We were excited the day had come Martin was feeling better from the Giardia Lamblia infection and it was our 8 months anniversary for the journey. We had to go and get on the road out of Khorog and cycle onwards to the Wakhan valley. The Wakhan valley we had heard from many people should be a great place to cycle, with great mountain views and interesting people.
In Khorog we had met up with other cyclists which we would meet again along the way while cycling the pamir highway. The day we set off 5 other cyclists (Bertrand, Jules, Marianne, David and Holly) also set off in the same direction as us, they had already decided to cycle together as we felt that being a group of 7 would be too much, we went off on our own all though agreeing to meet up along the way which proved more difficult than we thought.
After 45km we met the 5 other cyclists cycling the pamir highway at a check point which was just near a hot spring named Garm Chasma which David and Holly had been recommended. We all agreed to go and check it out, what we didn’t know was that it was a 7km climb up there with a few steep parts. As we were still recovering from our stomach issues and having been off the bikes it was a challenge to get up there. We camped at the sanatorium with the 7 of us, cooked dinner and shared some stories. Finally we went to sleep to gain some energy for the next day while the rest went for the hot spring bath.
Ishkashim, a place you would know about if going to cycle the Wakhan valley, as this is the place where there is a market for Tajik and Afghan people to cross trade. This has become a main tourist attraction of the Wakhan valley. Well we made it to Ishkashim on the second day out of Khorog and stayed at a pretty okay guest house called “Hanis guesthouse”. There were rumours of the Afghan market to be closed due to a disease outbreak on the Afghan side so not sure if there would be a market. Next morning we spoke with some people backpacking along the valley and they were also planning on going to the Afghan market if it would be open. We had a feeling it would be closed as we had passed the border the day before and everything was closed so we cycled out of Ishkashim. Soon after we were passed by a motorcyclist we had met in the guest house as well and he said that there would be no market. We were glad with our choice of cycling on but no good for the people who rely on this trade.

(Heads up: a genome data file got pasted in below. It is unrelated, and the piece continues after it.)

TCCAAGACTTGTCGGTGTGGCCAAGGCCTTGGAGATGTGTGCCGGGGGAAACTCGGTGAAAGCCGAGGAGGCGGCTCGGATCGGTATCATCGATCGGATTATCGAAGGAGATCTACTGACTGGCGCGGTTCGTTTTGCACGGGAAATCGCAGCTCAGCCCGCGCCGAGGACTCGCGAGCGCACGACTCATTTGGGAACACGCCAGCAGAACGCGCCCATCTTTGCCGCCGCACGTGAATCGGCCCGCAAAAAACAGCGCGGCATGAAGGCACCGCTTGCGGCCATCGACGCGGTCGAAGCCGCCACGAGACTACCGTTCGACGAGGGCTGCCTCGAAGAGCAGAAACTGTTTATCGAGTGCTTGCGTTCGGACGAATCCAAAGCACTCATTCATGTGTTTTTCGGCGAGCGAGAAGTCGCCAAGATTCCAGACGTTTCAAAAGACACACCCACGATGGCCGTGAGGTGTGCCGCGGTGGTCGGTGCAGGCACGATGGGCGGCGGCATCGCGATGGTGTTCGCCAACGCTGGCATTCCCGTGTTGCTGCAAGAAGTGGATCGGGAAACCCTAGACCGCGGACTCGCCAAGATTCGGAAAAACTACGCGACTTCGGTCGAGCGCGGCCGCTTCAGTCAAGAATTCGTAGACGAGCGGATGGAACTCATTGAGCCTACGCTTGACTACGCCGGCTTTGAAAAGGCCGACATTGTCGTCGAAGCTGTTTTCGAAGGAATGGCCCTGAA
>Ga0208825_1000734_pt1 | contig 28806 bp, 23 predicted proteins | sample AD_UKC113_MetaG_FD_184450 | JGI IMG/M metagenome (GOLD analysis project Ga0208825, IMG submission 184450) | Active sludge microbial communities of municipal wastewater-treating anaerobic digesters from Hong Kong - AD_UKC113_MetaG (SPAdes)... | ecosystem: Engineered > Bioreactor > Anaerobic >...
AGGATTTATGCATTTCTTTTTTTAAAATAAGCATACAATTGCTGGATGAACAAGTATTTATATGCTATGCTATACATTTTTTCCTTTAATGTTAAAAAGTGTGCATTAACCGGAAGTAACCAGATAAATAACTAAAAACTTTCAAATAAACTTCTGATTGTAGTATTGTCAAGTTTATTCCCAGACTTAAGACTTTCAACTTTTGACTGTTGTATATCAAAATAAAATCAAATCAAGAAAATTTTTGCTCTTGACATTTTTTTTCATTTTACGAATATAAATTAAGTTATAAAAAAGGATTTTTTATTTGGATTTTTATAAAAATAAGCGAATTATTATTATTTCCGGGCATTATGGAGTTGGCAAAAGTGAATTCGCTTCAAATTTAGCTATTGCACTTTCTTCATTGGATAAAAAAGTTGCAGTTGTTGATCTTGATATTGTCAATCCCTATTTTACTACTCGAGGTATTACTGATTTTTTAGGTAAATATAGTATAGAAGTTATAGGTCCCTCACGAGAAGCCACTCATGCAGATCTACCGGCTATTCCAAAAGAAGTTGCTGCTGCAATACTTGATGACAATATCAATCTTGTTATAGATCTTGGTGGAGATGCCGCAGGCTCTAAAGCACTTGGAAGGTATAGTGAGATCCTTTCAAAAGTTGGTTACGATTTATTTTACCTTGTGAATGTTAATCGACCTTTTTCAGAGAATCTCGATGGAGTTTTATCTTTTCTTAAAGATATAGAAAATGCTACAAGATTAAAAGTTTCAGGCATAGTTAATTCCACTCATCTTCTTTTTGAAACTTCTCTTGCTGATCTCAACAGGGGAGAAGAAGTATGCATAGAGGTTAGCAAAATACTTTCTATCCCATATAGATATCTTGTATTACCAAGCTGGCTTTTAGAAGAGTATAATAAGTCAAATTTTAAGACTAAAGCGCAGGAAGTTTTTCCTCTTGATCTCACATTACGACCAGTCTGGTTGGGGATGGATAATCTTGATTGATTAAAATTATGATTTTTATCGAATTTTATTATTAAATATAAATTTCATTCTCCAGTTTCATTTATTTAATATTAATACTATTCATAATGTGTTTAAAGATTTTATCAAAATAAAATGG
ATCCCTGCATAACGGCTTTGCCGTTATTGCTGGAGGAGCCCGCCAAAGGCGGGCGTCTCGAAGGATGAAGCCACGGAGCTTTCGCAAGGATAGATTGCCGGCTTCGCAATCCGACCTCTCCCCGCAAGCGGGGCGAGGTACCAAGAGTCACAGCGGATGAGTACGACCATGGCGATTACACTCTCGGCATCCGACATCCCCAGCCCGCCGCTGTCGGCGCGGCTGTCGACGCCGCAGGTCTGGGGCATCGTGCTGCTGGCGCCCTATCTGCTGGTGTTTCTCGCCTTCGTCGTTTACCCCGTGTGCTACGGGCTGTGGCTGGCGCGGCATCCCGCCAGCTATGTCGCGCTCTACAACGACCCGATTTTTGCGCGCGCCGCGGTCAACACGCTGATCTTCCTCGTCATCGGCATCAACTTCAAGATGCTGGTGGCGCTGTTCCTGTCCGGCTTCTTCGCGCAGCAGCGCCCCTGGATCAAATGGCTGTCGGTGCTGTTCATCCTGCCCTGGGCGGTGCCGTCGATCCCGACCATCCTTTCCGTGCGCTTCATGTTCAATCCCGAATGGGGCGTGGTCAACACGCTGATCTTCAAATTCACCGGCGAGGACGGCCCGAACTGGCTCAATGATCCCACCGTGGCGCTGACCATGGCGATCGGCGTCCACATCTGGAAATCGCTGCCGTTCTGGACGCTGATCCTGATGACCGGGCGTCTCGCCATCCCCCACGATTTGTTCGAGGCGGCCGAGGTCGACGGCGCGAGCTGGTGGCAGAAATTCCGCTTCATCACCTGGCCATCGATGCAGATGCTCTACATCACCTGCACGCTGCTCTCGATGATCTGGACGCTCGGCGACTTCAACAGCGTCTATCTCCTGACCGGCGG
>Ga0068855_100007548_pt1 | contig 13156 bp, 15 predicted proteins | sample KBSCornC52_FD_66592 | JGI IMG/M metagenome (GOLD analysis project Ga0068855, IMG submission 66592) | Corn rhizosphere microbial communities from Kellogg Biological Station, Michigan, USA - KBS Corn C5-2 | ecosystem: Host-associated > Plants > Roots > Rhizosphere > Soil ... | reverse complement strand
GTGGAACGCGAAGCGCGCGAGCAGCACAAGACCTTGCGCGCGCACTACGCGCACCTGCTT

The next days we cycled through the valley passing villages along the road in most rural villages where people are busy with surviving. This meaning that people are in the fields for the harvest and busy with sorting the harvest. We were always welcomed by 4-10 kids yelling “Whats your name, Hello, How are you” which is nice but sometimes when this is repeated 10-20 times a day it becomes a bit annoying. While the grownups always are very kind and many smiles were shared. In the valley there is of course a trace of the soviet, positive and negative and old traces of fortresses. We did not have/take time to really understand the history but did our best to interact with people, this was mainly due to the visa constraint of 30days in Tajikistan.
On the 4th day we got to the last village in the Wakhan valley, Langar, a village we had thought would be a place to get some extra supplies. This was not the case (previous villages like Vrang offered more in the local shop), anyhow we had enough food for the next days where just hoping to find some extras. We cycle up this village and were soon met by a man who offered that he had a home stay which we had all ready decided on that Langar should be a place where we wanted to stay in a home stay. We spoke a bit with him and decided to have a look further up the road which turned into more of a track than a road, all right this was really the last stop before climbing out of Langar. We stayed with the mans family and they treated us really well with plenty of food and fresh apricots.